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02/10/2016 | Advocating for Community Schools, Organizing for Education Justice

Community Schools: Transforming Struggling Schools into Thriving Schools

For at least a decade, the dominant idea about how to improve outcomes for children and youth has focused on control and compliance; holding adults accountable for raising test scores. This approach has proved least effective for our most vulnerable students. In our search for silver bullets, reformers and policymakers alike have overlooked strategies that have long shown promise and for which there is mounting evidence of success. Community schools is one of these strategies.

Published By

Center for Popular Democracy

Contents

    This report was prepared by the Center for Popular Democracy. It was written by Evie Frankl and edited by and with research assistance from Katherine Dunn, Mary Kingston Roche, Kyle Serrette, and Connie Razza. The report uses a framework adapted from the Alliance to Reclaim Our Schools (AROS).

    Introduction

    For at least a decade, the dominant idea about how to improve outcomes for children and youth has focused on control and compliance; holding adults accountable for raising test scores. This approach has proved least effective for our most vulnerable students. In our search for silver bullets, reformers and policymakers alike have overlooked strategies that have long shown promise and for which there is mounting evidence of success. Community schools is one of these strategies.

    Community schools combine challenging and culturally relevant learning opportunities with the academic and social supports each and every child needs to reach their potential. These schools, at their core, are about investing in children, through quality teaching, challenging and engaging curricula, wrap around supports, positive school climate, strong ties to family and community and a clear focus on results.

    It’s clear the tide is turning, as interest in this vision of schooling is now evident in the nation’s major education policy, the Every Student Succeeds Act (ESSA). We note in particular the inclusion of factors in accountability systems that extend beyond test scores, as well as provisions for the use of resources to strengthen school-community partnerships—including needs assessments, teacher development on family/community engagement, and support for personalized learning—reflective of the community schools strategy.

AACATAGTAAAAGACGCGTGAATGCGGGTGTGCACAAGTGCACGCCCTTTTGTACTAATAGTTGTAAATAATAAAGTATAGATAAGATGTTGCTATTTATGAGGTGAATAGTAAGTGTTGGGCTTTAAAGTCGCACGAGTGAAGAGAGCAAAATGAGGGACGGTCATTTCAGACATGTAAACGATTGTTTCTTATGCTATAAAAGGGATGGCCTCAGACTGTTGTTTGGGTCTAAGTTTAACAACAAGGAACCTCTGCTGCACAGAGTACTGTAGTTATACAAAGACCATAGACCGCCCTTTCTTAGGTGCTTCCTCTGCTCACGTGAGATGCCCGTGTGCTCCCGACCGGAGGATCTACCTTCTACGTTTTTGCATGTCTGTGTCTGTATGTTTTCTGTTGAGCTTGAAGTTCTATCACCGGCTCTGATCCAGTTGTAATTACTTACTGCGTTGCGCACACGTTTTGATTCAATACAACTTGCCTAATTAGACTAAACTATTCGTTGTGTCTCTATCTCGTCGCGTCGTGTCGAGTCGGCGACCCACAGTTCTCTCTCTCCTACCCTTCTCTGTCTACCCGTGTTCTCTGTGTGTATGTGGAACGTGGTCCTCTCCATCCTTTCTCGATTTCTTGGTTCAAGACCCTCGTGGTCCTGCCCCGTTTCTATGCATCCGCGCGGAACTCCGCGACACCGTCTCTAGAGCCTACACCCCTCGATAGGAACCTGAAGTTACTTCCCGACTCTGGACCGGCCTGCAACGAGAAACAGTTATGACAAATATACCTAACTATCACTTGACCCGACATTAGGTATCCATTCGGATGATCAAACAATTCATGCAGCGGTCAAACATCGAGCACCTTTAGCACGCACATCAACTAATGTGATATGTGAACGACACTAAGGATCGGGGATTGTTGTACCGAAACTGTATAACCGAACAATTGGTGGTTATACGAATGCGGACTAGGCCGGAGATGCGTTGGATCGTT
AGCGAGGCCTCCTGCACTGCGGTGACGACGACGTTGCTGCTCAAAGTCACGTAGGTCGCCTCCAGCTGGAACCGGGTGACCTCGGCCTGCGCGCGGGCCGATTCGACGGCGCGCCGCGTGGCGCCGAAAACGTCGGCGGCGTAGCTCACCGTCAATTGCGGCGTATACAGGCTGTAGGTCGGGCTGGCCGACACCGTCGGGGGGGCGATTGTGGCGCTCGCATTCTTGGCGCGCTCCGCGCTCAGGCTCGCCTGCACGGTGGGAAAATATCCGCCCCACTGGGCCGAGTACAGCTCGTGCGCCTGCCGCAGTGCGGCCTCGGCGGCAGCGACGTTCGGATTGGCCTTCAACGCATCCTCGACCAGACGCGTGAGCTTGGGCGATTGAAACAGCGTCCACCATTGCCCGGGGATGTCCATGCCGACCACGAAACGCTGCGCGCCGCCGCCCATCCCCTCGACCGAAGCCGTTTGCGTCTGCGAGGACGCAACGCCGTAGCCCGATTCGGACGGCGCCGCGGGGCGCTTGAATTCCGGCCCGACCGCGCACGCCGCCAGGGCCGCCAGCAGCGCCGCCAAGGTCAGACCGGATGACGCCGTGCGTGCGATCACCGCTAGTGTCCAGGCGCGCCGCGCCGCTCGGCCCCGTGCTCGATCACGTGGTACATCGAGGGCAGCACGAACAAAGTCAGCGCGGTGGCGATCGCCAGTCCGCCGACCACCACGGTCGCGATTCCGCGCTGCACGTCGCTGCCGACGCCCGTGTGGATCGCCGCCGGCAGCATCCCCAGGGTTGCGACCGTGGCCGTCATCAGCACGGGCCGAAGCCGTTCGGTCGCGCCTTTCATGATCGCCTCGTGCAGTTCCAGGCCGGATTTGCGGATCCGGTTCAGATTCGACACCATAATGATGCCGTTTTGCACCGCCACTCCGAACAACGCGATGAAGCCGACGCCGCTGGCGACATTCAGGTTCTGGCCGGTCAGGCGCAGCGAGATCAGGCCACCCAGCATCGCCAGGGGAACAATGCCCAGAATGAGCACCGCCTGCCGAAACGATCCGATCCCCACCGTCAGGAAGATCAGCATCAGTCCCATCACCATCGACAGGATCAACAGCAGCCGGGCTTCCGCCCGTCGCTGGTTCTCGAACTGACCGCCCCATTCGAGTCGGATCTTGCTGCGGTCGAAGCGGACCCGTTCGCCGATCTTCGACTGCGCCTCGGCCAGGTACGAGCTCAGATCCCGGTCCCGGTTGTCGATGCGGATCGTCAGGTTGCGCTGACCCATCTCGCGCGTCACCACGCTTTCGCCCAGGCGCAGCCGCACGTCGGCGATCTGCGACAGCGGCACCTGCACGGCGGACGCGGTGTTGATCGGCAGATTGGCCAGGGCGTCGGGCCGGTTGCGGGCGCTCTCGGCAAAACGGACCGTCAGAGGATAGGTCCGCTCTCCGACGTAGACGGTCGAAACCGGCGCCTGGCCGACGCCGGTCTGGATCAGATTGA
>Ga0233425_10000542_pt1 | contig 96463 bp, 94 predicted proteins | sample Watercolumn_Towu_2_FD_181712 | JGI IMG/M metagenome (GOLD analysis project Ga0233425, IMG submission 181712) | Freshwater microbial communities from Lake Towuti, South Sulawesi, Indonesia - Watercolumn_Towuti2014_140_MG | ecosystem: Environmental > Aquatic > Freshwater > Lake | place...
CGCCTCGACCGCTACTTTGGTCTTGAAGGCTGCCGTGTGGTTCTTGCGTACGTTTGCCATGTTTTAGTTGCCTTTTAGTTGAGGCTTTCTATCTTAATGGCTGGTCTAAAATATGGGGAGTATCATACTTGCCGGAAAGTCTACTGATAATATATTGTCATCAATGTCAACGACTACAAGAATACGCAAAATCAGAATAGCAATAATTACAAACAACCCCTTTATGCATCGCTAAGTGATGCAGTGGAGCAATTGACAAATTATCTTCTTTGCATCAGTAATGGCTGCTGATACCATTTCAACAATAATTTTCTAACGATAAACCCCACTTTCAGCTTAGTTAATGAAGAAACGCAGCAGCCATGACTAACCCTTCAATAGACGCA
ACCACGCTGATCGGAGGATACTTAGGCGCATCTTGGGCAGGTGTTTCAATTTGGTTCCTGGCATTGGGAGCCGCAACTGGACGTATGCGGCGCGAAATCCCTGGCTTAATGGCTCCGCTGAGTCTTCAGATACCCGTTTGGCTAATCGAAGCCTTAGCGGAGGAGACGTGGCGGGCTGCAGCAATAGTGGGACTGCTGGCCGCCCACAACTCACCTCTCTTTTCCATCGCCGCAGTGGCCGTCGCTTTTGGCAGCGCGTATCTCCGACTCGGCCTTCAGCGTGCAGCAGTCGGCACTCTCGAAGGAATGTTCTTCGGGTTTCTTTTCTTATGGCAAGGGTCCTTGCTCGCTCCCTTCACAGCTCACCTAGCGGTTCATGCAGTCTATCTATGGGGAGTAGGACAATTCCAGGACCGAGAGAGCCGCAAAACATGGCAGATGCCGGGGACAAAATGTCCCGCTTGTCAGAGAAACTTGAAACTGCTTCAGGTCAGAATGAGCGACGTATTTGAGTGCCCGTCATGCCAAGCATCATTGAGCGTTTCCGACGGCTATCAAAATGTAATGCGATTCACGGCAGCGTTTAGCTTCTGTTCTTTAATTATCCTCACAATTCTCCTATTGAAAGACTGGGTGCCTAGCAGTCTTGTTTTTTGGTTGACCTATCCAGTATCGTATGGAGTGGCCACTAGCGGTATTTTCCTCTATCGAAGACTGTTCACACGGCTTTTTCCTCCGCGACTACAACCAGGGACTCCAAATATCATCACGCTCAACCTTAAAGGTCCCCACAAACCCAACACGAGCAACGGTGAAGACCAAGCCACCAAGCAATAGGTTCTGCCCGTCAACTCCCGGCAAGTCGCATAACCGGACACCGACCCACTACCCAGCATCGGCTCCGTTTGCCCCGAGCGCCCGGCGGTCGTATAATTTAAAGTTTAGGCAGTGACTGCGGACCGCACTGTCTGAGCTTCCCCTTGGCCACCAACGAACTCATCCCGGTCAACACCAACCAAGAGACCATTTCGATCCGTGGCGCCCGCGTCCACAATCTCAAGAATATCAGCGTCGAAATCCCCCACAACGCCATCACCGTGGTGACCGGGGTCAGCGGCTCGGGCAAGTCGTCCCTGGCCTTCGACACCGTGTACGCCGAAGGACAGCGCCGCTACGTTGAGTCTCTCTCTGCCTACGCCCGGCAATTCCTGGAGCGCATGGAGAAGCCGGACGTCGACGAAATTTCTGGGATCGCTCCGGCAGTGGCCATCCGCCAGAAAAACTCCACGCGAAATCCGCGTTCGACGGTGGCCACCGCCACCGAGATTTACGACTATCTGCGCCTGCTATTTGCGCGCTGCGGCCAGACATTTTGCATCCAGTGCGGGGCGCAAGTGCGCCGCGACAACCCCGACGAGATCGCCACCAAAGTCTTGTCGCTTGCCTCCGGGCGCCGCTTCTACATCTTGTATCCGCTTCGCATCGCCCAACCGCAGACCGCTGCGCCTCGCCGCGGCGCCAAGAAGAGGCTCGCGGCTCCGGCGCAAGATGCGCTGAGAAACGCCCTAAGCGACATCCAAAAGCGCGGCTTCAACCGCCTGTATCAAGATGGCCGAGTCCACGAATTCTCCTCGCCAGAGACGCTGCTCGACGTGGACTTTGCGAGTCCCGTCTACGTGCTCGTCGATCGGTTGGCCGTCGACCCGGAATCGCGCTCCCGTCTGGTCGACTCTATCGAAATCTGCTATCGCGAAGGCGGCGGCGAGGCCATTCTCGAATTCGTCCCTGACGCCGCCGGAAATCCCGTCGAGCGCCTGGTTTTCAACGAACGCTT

This report profiles community schools across the country, all which demonstrate consistent improvement in a wide range of indicators of student success. The best of these schools leave nothing to chance. They are as committed to challenging academics as they are to health, wellness and social and emotional learning. They are sustained by the broad support they enjoy from their communities. And they represent the ultimate purpose of our schools: to prepare young people to pursue their aspirations and participate fully in our economy and democracy.
    This report intends to shed light on how community schools come alive in practice, and the improvements in academic and social outcomes that emerge when these schools are given a chance to work. There are over 90 communities across the country with significant efforts underway.

    In low income communities and communities of color, we have not always valued the power of citizen input and the capacities within communities to coalesce around their children. This needs to change. When communities are excluded from our improvement strategies they are not likely to be sustained and children lose. School climate suffers, chronic absenteeism persists, discipline problems push students out of school and learning outcomes suffer.

    We hope you will take to heart the lessons from community schools across the country that we profile in this report. If we are to create truly transformative learning opportunities for children and youth, especially the least advantaged, we need to examine closely the strategies this report highlights. We owe our young much more than a basic education. We owe them a genuine opportunity to determine for themselves how they will work and live in this great country.

    Kyle Serrette, Center for Popular Democracy
    Marty Blank, Coalition for Community Schools
    Kent McGuire, Southern Education Foundation